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Y Fro Gymraeg

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Title: Y Fro Gymraeg  
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Subject: Welsh language, Welsh medium education, Culture of Wales, Music of Wales, National symbols of Wales
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Y Fro Gymraeg

The proportion of respondents in the 2011 census who said they could speak Welsh.

Y Fro Gymraeg (literally 'The Welsh Language Area', pronounced ) is a name often used to refer to the linguistic area in Wales where the Welsh language is used by the majority or a large part of the population; it is the heartland of the Welsh language and comparable in that respect to the Gàidhealtachd of Scotland and Gaeltacht of Ireland. However, unlike its equivalent in Ireland, Y Fro Gymraeg does not have official government recognition.

The recognition of a "powerhouse"

The importance of Y Fro Gymraeg "powerhouse" to the rest of Wales was formulated over a few months by a Bangor college lecturer, Owain Owain, in January 1964, when he published in his Tafod y Ddraig magazine a map outlining Y Fro.[1] In an article dated 12 November 1964, he wrote: Enillwn y Fro Gymraeg, ac fe enillir Cymru, ac oni enillir Y Fro Gymraeg, nid Cymru a enillir ("We win Y Fro Gymraeg, and Wales will be won, and unless Y Fro Gymraeg is won, it is not Wales that will be won").

This stress on the importance of protecting Y Fro Gymraeg became an important element in the policy of Cymdeithas yr Iaith Gymraeg (the Welsh Language Society) and would later be reflected in the activities of other language movements such as Cymuned.

Areas within Y Fro Gymraeg

A generation or two ago one could say that almost all of western Wales, from Anglesey to parts of Pembrokeshire and Carmarthenshire, lay in the Bro, and that it also included significant parts of western Powys and of the former county of Clwyd. But today the territory of the language as a majority language has shrunk. A substantial portion of four Welsh counties lies within Y Fro Gymraeg, which also includes other communities in surrounding counties. The four main counties with a majority of Welsh-speaking inhabitants are Gwynedd, Carmarthenshire (Sir Gaerfyrddin in Welsh), Ceredigion and Anglesey (Ynys Môn), although even in these counties one cannot say that every town and village is a Welsh stronghold. Surrounding areas often included in the Bro, with a significant percentage of Welsh speakers, include parts of Neath Port Talbot (Castell-nedd Port Talbot), parts of western Powys, northern Pembrokeshire (Sir Benfro), the uplands of Conwy, the uplands and countryside of Denbighshire (Sir Ddinbych), Flintshire (Sir y Fflint) and parts of the district of Swansea (Abertawe).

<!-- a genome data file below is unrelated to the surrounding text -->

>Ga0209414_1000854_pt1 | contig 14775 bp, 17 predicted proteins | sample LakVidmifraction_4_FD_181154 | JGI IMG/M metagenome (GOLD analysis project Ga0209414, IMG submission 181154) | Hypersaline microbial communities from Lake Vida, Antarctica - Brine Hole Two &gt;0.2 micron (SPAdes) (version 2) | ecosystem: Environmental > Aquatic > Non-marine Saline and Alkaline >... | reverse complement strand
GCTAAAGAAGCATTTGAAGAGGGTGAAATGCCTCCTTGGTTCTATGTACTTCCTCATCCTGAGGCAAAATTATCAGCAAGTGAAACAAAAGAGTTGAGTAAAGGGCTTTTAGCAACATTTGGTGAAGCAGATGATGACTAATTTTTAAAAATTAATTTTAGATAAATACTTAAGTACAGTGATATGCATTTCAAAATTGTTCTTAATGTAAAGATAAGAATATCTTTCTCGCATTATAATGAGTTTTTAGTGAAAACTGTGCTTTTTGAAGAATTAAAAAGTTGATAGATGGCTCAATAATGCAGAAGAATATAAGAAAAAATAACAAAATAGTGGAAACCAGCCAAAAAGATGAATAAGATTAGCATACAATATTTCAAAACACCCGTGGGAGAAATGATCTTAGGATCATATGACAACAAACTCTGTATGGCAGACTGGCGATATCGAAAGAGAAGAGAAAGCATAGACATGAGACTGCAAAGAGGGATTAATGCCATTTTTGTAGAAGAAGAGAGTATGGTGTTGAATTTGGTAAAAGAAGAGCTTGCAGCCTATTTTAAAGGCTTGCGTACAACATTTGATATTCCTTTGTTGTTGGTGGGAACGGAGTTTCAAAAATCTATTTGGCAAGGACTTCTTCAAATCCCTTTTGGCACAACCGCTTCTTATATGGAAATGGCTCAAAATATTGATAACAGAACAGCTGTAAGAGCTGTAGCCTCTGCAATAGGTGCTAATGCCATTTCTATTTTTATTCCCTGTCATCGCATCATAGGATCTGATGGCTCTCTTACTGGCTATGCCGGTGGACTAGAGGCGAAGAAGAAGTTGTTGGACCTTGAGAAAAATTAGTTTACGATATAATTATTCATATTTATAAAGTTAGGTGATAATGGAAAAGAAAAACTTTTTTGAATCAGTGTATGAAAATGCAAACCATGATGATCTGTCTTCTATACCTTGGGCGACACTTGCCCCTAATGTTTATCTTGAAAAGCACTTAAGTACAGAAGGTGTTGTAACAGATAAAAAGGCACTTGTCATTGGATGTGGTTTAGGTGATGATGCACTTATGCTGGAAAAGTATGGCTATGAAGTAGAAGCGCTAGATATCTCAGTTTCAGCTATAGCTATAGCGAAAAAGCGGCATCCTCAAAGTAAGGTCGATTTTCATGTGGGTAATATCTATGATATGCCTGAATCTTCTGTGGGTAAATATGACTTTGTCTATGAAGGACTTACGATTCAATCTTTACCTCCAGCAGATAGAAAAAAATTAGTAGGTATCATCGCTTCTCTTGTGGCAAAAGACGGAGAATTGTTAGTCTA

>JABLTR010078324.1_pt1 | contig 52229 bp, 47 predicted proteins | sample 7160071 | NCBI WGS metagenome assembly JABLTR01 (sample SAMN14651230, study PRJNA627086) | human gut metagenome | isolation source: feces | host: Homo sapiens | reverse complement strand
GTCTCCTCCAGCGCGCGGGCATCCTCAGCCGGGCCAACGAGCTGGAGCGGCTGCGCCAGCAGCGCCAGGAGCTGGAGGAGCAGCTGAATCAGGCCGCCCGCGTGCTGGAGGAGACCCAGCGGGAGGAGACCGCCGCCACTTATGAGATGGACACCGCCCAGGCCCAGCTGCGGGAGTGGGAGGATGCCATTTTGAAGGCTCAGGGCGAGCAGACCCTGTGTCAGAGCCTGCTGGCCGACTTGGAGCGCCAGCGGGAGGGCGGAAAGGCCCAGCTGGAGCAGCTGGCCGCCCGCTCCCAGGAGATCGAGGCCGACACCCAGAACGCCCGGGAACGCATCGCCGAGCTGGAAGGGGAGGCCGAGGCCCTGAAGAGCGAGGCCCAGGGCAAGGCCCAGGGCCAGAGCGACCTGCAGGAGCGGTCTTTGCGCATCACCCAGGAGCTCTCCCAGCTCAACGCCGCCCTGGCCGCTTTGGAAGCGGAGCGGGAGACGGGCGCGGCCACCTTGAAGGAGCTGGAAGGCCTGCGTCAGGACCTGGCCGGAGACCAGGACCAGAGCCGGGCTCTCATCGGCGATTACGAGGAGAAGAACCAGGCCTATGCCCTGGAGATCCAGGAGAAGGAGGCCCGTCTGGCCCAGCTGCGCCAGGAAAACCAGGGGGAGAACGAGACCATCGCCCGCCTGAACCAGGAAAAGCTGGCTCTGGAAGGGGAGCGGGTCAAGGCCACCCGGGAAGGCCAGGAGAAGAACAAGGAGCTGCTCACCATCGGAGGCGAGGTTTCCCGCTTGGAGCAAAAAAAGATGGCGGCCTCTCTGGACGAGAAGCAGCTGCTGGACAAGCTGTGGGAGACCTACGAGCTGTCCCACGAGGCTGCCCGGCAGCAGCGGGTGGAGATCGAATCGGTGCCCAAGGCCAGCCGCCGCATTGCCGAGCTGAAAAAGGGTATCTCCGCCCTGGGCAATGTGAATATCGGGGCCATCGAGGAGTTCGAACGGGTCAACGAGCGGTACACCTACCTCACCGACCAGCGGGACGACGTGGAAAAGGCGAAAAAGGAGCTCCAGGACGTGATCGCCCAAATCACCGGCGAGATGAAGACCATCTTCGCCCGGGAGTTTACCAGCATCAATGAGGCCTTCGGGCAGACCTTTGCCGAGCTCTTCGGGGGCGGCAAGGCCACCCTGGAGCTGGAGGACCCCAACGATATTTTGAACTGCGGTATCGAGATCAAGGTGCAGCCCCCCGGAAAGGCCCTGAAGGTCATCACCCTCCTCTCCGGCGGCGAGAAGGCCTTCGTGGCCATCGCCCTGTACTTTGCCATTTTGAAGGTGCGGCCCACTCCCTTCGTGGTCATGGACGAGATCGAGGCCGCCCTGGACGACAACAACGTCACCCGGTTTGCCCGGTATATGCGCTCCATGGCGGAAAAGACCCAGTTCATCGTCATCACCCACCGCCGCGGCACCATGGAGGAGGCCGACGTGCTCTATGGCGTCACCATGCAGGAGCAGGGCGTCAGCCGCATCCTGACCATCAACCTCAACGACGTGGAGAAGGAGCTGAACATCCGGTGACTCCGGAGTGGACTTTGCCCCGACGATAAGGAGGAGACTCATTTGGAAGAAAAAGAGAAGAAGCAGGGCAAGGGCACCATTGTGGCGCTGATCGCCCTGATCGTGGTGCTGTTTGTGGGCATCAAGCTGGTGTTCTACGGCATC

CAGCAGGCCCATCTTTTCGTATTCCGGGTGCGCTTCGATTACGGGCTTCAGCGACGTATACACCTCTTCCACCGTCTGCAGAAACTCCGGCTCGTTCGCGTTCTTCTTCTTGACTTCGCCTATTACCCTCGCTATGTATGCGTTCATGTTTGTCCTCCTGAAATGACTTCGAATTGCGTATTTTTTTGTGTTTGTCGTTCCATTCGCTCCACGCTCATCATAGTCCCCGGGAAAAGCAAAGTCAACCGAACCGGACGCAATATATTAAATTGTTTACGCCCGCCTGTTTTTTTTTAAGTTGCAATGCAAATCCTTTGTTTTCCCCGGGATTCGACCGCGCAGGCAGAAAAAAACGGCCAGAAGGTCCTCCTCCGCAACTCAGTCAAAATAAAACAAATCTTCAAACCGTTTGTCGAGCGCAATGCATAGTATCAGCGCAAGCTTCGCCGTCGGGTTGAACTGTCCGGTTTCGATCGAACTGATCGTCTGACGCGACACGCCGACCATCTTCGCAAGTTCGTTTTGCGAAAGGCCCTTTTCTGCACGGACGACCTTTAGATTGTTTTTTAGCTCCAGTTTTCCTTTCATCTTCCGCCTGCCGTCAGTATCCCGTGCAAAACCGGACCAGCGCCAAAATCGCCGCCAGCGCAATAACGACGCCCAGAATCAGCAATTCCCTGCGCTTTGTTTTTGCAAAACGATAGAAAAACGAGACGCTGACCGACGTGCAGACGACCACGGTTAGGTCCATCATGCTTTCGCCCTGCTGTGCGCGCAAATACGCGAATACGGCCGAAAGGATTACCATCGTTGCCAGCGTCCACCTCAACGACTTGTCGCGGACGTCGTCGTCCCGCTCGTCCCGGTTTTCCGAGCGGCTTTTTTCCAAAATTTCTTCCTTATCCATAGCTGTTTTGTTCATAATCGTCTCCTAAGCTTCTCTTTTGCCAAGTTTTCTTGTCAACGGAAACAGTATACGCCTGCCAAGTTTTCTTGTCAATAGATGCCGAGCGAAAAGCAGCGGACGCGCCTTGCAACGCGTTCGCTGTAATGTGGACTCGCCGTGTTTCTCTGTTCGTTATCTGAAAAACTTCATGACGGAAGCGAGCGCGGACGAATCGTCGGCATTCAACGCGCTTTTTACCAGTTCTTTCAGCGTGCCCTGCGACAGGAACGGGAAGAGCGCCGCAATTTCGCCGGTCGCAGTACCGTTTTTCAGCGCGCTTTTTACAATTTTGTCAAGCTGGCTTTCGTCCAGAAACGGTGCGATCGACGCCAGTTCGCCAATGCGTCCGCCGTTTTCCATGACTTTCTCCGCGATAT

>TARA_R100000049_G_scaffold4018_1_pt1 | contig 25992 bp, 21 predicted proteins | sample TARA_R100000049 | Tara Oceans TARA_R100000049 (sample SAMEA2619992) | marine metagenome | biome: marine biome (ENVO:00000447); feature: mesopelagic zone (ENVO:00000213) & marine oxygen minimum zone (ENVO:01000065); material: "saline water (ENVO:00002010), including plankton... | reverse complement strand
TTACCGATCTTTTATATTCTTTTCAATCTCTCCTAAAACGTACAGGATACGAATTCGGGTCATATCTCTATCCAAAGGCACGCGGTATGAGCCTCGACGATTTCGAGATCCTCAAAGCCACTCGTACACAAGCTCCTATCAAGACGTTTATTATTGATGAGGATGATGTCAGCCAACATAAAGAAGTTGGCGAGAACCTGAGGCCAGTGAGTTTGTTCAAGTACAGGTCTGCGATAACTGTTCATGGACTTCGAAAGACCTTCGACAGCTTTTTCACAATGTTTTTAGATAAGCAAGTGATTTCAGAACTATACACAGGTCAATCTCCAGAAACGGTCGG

Education in Y Fro Gymraeg

It is often argued that Welsh medium education is the major contributor to the revival of the language. Education in Y Fro Gymraeg is generally through the medium of Welsh, which accounts for about 70% of the school timetable, on average.

Public services and roadsigns

In Y Fro Gymraeg road signs appear with the Welsh name first, even in non-predominantly Welsh speaking areas.

Official publications in general are bilingual, usually with Welsh appearing first.

See also


  1. ^ (Welsh language) , Vol 4; January 1964The Dragon's Tongue / Tafod y Ddraig

External links

  • Map by the Welsh Language Board of percentage of people who said they could speak Welsh (2001)
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